[cnn-photo-caption image=http://i.cdn.turner.com/cnn/2010/POLITICS/03/22/senate.health.care.ahead/story.senatelogo.gi.jpg caption="The U.S. Senate is set to tackle the House-approved health care reform reconciliation bill." width=300 height=169]
The fight over health care is far from over. Yes, the House approved sweeping reform last night. Pres. Obama will sign that legislation into law tomorrow at the White House. But there's also the separate compromise package that still needs approval from the Senate. No members of the GOP backed the House vote yesterday and Republicans in the Senate are vowing to do whatever they can do to try and stop the $940 billion plan from getting approval.
Tonight on 360° we have the raw politics and raw emotion and we'll show you what this all means for you and your family.
Here are some of the immediate changes that will take effect with Pres. Obama's signature:
– Insurance companies will no longer be able to cancel or deny policies to children due to pre-existing conditions.
– Insurance plans would also have to cover the cost of certain preventive care & not include that care in deductibles.
– They also will not be able to place lifetime caps on policy payouts.
– Young adults will be eligible to stay on their parents' insurance plans until they turn 26
Though, keep in mind, most of the significant changes don't take effect until 2014. We'll run through the timeline for you.
We'll also talk with Rep. Bart Stupak, D-Michigan, who made the last-minute deal with the White House that called for Pres. Obama to issue an executive order guaranteeing that the health care bill would not change existing limits on federal funding for abortion. When Rep. Stupak delivered a speech on the House floor last night defending the deal you heard someone call out "baby killer." Texas Republican Rep. Randy Neugebauer revealed today he was the one connected to the outburst. Though, he insists he said "It's a baby killer", in reference to the deal itself, not to Congressman Stupak himself. Neugebauer has apologized to Mr. Stupak. We'll dig deeper on the heated moment with the Michigan congressman.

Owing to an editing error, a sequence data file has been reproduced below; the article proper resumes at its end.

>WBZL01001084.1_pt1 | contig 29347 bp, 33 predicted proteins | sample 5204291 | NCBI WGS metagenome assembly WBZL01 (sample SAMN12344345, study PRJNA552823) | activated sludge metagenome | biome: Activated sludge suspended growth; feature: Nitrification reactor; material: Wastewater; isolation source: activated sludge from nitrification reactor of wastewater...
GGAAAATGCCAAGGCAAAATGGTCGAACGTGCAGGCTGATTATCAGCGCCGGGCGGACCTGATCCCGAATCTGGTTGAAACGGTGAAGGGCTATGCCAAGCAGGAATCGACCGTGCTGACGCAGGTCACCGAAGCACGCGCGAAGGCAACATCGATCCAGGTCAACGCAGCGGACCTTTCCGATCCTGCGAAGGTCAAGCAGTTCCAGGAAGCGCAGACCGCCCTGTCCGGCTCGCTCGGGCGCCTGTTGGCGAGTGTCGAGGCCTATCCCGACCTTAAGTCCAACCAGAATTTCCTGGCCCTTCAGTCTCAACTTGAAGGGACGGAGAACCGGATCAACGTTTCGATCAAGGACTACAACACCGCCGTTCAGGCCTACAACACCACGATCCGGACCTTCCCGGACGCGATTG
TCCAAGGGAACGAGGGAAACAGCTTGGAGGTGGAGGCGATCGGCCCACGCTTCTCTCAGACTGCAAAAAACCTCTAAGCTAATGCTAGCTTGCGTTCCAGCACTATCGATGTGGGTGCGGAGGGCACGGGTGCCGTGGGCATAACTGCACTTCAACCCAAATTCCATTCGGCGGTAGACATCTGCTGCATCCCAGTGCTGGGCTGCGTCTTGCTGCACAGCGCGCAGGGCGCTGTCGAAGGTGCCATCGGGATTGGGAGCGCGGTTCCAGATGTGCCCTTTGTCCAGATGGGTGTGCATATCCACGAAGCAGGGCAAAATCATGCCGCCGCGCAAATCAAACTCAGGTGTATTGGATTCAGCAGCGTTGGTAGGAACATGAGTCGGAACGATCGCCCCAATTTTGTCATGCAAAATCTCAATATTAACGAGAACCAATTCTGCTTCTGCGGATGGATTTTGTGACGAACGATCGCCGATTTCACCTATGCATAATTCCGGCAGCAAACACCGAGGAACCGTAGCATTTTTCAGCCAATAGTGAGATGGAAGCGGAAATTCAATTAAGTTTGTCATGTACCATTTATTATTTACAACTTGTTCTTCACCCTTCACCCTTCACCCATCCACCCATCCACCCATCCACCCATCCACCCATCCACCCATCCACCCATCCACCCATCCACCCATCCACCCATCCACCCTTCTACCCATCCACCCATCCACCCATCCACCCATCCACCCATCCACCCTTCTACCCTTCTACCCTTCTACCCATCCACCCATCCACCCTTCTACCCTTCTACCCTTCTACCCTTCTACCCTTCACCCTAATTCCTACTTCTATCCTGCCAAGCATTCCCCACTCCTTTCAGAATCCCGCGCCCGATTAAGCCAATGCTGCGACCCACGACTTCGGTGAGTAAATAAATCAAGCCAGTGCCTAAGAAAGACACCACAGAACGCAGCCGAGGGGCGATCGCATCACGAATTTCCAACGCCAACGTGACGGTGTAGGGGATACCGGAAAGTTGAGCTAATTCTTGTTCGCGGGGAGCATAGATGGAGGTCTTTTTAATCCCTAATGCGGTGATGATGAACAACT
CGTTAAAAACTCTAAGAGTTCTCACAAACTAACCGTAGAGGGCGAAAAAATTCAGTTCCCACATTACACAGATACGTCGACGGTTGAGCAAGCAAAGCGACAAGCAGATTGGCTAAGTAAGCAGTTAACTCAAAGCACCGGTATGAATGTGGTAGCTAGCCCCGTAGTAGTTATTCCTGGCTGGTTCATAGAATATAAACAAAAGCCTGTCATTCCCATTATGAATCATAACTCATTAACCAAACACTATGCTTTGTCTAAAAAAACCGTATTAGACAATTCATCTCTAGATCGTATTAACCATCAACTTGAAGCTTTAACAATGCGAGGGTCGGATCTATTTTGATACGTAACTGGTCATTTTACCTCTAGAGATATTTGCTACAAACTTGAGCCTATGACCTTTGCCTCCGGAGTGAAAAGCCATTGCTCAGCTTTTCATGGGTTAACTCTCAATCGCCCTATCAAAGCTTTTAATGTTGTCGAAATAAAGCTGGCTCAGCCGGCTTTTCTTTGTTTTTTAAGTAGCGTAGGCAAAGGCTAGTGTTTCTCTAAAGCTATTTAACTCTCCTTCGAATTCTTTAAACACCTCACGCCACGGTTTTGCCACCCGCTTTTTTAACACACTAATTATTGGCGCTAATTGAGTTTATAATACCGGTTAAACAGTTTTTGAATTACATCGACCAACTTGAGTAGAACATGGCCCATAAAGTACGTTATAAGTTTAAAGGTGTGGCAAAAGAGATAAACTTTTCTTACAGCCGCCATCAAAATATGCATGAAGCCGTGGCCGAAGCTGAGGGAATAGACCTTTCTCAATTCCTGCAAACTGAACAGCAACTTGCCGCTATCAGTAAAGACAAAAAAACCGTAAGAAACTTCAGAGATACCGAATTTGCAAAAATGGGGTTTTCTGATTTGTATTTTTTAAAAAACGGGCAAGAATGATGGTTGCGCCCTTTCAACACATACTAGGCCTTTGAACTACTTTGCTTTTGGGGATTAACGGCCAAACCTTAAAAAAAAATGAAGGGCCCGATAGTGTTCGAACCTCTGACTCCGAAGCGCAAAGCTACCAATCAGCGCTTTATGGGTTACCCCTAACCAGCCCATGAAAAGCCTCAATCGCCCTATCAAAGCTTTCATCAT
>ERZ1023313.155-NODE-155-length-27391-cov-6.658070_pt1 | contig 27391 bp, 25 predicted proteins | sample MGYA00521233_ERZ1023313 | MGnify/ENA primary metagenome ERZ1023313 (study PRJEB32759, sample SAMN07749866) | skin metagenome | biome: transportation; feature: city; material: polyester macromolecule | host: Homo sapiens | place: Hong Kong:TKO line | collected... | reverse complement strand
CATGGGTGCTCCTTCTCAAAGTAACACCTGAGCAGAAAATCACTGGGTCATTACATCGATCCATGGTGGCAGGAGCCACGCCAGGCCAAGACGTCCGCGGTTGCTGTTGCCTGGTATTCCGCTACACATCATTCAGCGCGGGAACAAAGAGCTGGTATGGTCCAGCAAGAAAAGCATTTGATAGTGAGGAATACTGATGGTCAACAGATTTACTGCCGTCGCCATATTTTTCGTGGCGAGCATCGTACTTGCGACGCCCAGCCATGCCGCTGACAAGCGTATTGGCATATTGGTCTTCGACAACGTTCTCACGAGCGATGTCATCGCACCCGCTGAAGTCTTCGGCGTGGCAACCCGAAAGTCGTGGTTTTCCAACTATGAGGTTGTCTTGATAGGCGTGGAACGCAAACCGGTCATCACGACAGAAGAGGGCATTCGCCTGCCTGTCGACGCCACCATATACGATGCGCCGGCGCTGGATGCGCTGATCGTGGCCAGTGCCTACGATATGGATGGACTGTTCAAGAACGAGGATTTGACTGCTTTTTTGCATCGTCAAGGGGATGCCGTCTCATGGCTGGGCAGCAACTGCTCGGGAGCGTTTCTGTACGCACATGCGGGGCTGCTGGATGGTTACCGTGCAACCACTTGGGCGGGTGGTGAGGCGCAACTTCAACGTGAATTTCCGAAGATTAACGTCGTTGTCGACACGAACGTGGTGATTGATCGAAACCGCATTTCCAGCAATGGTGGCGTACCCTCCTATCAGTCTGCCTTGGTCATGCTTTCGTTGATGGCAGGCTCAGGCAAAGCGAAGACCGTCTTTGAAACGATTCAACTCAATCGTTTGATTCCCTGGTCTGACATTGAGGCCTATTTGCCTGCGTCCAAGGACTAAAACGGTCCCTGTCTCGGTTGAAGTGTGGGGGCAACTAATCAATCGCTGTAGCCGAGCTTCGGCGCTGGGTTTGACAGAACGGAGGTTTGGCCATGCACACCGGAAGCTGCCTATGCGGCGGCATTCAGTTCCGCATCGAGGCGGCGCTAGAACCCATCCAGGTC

As I mentioned, there's still the Senate vote on the series of changes. Republicans say they'll use any and all legislative tactics to try and stop the reconciliation bill from passing. Those tactics can include unlimited objections and amendments. If any of those amendments pass, it has to go back to the House. We'll talk about the maneuvering with CNN's Dana Bash on Capitol Hill.
There's also the battle brewing in at least 11 states to try to block the legislation. Once Pres. Obama signs the bill into law tomorrow several attorneys general are planning legal challenges, claiming it's unconstitutional to require all Americans to carry health coverage or face a fine. Today White House spokesman Robert Gibbs said the Obama administration expects to win any lawsuits filed against the bill. Anderson will talk with Utah Attorney General Mark Shurtleff about his state's pending legal fight.
With all of this as a backdrop, Pres. Obama plans to hit the road to sell the reform to skeptical Americans. He'll give a speech Thursday in Iowa City, Iowa. That's where he first launched his push for reform in May 2007, before becoming president. The president and his party could take big hits over this in the November mid-term elections. We'll talk that over, as well, with our panel of experts tonight.
What do you think of the bill passed and the battles still to come? Sound off below.
Join us for all the angles tonight at 10 P.M. ET. See you then.
Anderson Cooper goes beyond the headlines to tell stories from many points of view, so you can make up your own mind about the news. Tune in weeknights at 8 and 10 ET on CNN.
Questions or comments? Send an email
Want to know more? Go behind the scenes with